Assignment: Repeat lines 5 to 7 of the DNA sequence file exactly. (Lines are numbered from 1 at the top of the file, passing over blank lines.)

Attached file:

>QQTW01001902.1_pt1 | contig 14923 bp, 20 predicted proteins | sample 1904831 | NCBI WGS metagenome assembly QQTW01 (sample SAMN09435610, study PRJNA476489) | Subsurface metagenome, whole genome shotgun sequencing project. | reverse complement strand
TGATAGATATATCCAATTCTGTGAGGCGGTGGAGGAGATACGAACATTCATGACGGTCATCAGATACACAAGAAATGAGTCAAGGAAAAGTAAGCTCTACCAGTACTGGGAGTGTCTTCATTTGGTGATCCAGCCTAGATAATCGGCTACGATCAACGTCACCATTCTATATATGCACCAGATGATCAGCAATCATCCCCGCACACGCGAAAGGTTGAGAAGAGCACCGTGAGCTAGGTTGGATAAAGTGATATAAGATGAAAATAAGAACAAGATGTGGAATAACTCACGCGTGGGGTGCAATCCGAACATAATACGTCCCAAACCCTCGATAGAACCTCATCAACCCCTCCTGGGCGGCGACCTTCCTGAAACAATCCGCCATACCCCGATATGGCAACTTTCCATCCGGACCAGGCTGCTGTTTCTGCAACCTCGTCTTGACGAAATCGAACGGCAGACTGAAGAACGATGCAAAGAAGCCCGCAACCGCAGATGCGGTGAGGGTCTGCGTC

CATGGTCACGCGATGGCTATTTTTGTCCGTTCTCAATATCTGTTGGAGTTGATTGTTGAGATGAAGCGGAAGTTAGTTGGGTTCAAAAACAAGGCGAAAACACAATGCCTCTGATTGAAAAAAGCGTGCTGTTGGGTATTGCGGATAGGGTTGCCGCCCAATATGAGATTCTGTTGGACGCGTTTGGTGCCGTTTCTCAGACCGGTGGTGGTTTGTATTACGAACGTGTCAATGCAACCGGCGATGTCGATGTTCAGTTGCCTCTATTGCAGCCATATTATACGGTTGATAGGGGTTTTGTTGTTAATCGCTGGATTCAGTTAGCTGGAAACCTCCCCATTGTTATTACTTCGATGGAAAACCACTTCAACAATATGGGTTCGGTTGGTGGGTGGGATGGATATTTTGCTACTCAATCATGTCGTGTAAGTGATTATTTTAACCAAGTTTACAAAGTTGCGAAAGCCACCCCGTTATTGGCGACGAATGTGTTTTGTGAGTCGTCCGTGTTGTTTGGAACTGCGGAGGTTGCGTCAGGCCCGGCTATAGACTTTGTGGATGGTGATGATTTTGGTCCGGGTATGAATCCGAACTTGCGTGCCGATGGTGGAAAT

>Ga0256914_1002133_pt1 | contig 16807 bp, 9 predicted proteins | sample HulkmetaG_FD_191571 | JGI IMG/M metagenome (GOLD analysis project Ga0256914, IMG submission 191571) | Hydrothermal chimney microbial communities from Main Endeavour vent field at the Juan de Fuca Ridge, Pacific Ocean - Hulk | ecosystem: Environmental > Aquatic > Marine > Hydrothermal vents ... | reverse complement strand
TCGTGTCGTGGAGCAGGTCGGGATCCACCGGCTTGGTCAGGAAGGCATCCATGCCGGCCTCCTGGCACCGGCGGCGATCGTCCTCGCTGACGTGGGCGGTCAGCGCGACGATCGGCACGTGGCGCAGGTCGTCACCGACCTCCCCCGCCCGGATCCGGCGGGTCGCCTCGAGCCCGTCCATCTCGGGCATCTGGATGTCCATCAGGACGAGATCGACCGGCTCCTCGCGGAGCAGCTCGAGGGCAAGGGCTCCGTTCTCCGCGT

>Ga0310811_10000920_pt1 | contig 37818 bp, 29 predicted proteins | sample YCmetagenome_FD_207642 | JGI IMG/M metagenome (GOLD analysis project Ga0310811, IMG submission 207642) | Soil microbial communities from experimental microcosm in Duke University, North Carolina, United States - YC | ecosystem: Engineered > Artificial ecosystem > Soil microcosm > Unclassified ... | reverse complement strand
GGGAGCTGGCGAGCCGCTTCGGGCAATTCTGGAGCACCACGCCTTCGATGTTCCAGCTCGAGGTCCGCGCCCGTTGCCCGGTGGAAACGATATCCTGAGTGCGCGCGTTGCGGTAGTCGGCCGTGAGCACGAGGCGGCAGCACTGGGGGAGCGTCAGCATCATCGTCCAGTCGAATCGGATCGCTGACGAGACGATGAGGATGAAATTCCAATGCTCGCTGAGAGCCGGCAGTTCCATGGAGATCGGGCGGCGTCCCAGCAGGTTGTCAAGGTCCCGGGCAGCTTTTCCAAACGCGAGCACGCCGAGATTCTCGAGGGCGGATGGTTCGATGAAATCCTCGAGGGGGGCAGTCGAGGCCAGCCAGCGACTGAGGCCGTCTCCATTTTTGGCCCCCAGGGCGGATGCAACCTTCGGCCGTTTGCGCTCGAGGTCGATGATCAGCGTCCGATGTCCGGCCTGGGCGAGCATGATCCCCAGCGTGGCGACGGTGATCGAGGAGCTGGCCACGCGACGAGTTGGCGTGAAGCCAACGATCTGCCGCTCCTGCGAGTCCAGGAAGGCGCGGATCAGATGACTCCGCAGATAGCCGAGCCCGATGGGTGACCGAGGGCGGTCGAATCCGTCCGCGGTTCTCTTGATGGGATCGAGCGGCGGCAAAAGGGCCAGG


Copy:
TCGTGTCGTGGAGCAGGTCGGGATCCACCGGCTTGGTCAGGAAGGCATCCATGCCGGCCTCCTGGCACCGGCGGCGATCGTCCTCGCTGACGTGGGCGGTCAGCGCGACGATCGGCACGTGGCGCAGGTCGTCACCGACCTCCCCCGCCCGGATCCGGCGGGTCGCCTCGAGCCCGTCCATCTCGGGCATCTGGATGTCCATCAGGACGAGATCGACCGGCTCCTCGCGGAGCAGCTCGAGGGCAAGGGCTCCGTTCTCCGCGT

>Ga0310811_10000920_pt1 | contig 37818 bp, 29 predicted proteins | sample YCmetagenome_FD_207642 | JGI IMG/M metagenome (GOLD analysis project Ga0310811, IMG submission 207642) | Soil microbial communities from experimental microcosm in Duke University, North Carolina, United States - YC | ecosystem: Engineered > Artificial ecosystem > Soil microcosm > Unclassified ... | reverse complement strand
GGGAGCTGGCGAGCCGCTTCGGGCAATTCTGGAGCACCACGCCTTCGATGTTCCAGCTCGAGGTCCGCGCCCGTTGCCCGGTGGAAACGATATCCTGAGTGCGCGCGTTGCGGTAGTCGGCCGTGAGCACGAGGCGGCAGCACTGGGGGAGCGTCAGCATCATCGTCCAGTCGAATCGGATCGCTGACGAGACGATGAGGATGAAATTCCAATGCTCGCTGAGAGCCGGCAGTTCCATGGAGATCGGGCGGCGTCCCAGCAGGTTGTCAAGGTCCCGGGCAGCTTTTCCAAACGCGAGCACGCCGAGATTCTCGAGGGCGGATGGTTCGATGAAATCCTCGAGGGGGGCAGTCGAGGCCAGCCAGCGACTGAGGCCGTCTCCATTTTTGGCCCCCAGGGCGGATGCAACCTTCGGCCGTTTGCGCTCGAGGTCGATGATCAGCGTCCGATGTCCGGCCTGGGCGAGCATGATCCCCAGCGTGGCGACGGTGATCGAGGAGCTGGCCACGCGACGAGTTGGCGTGAAGCCAACGATCTGCCGCTCCTGCGAGTCCAGGAAGGCGCGGATCAGATGACTCCGCAGATAGCCGAGCCCGATGGGTGACCGAGGGCGGTCGAATCCGTCCGCGGTTCTCTTGATGGGATCGAGCGGCGGCAAAAGGGCCAGG